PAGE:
He knew nothing about cooking. Hillary had to teach him how to make a ham and cheese sandwich, which Samson still was a little confused over (He thought that after you completed the sandwich, you just started putting more meat and cheese on the top piece of bread and would just keep adding layers upon layers of sandwich). I once tried to explain to him that there were other kinds of sandwiches he could try besides ham and cheese, like peanut butter and jelly. But somehow he misunderstood me and made a peanut butter, ham, jelly, and cheese sandwich (He didn’t like the jelly on it, but from then on preferred and made crunchy peanut butter, ham and cheese sandwiches, despite my protests). Samson mostly lived off of Tony’s frozen pizzas and Hillary’s left-overs.
He was also a terrible card/board game player. He had never played any card games (at least that we knew of). We taught him how to play War, Cribbage, and best of all, B.S. He was a remarkably bad liar. Every time it was his turn you only had to look at him for an extra few seconds and if he lied, he would try to choke down a deep giggle and hide his big Tanzanian smile behind his cards, as if he just got away with stealing a cookie from the jar. We could never really tell if he liked playing games necessarily, but he always seemed to enjoy spending time with us, even if he would get walloped every time.
But at the same time, there was a whole other world unknown to us where Samson was an expert.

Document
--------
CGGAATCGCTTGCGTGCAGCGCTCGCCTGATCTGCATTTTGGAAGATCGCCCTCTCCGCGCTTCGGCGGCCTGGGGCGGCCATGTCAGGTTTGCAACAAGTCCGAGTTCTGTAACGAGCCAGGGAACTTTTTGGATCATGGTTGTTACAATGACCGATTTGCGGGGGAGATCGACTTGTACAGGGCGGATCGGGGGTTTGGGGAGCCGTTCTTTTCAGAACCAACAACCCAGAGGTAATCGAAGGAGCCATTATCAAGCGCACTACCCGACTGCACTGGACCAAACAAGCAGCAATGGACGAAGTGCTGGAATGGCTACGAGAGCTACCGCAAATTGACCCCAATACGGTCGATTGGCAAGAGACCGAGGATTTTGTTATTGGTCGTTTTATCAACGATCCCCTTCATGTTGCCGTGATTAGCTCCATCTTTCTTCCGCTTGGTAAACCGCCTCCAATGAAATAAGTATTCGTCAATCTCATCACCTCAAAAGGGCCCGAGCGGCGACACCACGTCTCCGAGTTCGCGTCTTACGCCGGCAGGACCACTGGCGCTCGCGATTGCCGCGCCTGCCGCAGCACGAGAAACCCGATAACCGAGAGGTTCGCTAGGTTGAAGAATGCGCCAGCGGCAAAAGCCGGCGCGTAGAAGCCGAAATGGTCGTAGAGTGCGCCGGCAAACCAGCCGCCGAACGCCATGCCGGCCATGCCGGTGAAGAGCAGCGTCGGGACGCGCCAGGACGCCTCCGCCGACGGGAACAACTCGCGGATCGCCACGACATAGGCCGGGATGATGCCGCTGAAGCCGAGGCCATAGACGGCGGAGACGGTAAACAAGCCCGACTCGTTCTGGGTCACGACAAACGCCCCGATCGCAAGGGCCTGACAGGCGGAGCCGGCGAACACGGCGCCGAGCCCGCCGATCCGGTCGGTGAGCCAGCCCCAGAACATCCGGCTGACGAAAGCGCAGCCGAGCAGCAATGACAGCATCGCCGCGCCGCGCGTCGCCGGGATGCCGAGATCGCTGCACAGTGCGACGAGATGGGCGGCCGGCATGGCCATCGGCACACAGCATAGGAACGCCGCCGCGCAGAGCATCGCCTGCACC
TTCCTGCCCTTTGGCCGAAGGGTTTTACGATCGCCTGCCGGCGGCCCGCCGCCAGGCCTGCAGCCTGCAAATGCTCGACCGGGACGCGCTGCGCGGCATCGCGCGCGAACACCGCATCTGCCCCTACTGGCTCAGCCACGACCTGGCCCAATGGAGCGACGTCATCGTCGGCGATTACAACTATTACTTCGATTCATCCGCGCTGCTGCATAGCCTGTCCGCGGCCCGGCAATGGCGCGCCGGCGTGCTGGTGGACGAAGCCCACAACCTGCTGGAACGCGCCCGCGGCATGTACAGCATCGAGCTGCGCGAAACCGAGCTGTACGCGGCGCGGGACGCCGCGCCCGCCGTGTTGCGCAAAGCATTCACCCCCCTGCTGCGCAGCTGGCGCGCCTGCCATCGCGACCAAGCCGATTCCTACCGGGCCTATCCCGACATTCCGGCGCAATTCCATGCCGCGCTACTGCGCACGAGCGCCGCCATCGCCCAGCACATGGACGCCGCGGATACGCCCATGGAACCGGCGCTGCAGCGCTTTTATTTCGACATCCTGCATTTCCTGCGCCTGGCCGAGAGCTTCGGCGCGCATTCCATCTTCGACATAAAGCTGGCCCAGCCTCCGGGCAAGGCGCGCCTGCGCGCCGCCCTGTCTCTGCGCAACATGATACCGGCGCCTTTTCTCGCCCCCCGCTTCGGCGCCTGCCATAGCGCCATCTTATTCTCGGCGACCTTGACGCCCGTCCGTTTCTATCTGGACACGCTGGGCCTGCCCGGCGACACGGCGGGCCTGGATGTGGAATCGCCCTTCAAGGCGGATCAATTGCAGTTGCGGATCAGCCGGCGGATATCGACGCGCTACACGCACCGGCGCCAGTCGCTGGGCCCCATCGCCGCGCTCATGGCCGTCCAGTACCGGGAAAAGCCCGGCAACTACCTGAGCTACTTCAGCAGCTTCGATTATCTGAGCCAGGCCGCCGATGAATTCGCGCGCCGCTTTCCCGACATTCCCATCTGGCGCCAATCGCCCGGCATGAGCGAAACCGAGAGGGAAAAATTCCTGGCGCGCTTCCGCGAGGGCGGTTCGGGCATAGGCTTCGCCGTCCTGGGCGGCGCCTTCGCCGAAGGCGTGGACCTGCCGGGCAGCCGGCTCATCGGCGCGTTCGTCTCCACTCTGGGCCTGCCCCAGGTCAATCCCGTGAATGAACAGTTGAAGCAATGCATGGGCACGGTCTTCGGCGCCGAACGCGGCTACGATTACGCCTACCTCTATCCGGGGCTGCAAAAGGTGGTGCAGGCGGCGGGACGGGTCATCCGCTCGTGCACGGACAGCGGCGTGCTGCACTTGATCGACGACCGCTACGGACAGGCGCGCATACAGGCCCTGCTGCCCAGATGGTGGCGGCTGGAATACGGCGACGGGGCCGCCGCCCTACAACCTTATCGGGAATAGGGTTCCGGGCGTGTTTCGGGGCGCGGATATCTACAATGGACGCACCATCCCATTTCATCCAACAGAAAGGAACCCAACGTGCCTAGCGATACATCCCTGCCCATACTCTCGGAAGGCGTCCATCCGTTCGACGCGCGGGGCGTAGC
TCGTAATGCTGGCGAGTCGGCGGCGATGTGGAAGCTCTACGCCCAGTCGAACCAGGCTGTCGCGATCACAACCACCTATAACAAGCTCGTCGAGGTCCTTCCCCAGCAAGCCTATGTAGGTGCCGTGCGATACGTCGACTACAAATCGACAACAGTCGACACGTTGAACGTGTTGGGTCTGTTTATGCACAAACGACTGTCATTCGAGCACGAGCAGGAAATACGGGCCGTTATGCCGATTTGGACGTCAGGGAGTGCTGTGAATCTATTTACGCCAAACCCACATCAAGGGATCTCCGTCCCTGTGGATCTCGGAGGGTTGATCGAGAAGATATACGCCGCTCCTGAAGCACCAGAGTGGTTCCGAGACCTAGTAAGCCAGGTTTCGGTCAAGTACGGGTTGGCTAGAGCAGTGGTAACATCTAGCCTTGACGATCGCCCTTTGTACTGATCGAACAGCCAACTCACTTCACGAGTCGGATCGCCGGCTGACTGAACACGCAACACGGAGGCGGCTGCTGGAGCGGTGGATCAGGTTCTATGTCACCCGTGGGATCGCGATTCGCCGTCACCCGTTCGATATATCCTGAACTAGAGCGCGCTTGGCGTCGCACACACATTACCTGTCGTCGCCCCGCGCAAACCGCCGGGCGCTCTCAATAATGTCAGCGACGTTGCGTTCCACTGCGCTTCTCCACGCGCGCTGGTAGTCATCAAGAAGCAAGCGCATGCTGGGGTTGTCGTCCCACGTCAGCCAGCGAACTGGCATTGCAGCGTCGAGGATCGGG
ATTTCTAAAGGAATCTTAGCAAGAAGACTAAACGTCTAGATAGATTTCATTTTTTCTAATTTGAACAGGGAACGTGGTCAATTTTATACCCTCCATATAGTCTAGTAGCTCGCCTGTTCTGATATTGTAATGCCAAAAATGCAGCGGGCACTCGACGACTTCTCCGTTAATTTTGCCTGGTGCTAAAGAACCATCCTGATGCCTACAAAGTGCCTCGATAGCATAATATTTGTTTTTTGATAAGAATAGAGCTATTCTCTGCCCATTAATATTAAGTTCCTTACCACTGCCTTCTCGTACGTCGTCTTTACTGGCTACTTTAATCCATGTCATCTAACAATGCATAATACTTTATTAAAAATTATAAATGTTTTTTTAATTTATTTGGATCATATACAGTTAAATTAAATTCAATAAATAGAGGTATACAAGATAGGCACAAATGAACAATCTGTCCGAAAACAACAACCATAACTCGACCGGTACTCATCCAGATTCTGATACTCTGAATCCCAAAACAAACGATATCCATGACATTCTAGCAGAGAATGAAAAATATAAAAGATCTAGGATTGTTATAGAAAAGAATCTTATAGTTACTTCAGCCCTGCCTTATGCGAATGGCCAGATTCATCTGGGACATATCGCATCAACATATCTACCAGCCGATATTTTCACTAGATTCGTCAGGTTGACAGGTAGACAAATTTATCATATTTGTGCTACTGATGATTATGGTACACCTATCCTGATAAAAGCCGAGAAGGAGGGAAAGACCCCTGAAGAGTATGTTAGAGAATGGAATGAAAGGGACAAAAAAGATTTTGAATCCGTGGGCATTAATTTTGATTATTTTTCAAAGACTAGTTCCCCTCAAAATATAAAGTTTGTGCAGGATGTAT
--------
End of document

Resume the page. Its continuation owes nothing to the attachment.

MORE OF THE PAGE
He knew how to build a hut out of mud in the Tanzanian country. He was confident that he could easily survive if dropped in the wilderness anywhere. He believed that if you had a spear or bow and arrow you could essentially fight off any predator. He didn’t understand our dependance on grocery stores. He was well-versed in the current sociopolitical issues facing East Africa. He spoke six different languages, most of them tribal tongues, and knew ritual dances for special events like weddings and circumcisions.
And of course, there was basketball. He loved the sport and dedicated himself to it. Most nights we would find him watching and re-watching basketball tutorial videos. He would ride our bright red bike miles to the school’s gym and work out for hours, almost every day. He was committed, and so eager to start his season this Fall.
The day I found out about Samson’s death I was two days into a week long mission trip with High Schoolers in downtown Denver. The last words I shared with Samson were, “Alright Samson, I’m gonna be gone for a week so its your job to protect the home now.” I was being a little facetious, but Samson missed the humor entirely and took the responsibility very seriously, “Don’t worry, I’ll make sure everyone is safe.” I laughed and thanked him and drove away to Colorado.
I sat in the basement of a stuffy, un-air-conditioned house and cried into the carpet, pleading that God would intervene and somehow this would all be a big misunderstanding. Samson was so strong, how could he have been swept away by a current? He was so young, how could his life be over already? Maybe he just floated down the river aways and was hiking around the Nebraskan wilderness, putting his survival skills to the test. Maybe he was entirely oblivious to the fact that there were search parties looking for him and he would be found the next morning sprawled out, sleeping in his bed. We would throw our arms around him in relief, lecture him and sternly tell him about how worried we were and that it isn’t okay to just leave unannounced like that, and he would smile back and say, “Oh! People were looking for me? Really?” And we would laugh and roll our eyes and tell him to be more careful next time. Totally something that silly, care-free Samson would do…
But that didn’t happen. Oh, how desperately I wish it did.
This Sunday would have been his 20th birthday. Tonight, we were going to take him bowling and eat cake and play arcade games and teach him what American birthday parties were like. But instead, his room is empty and I am writing this.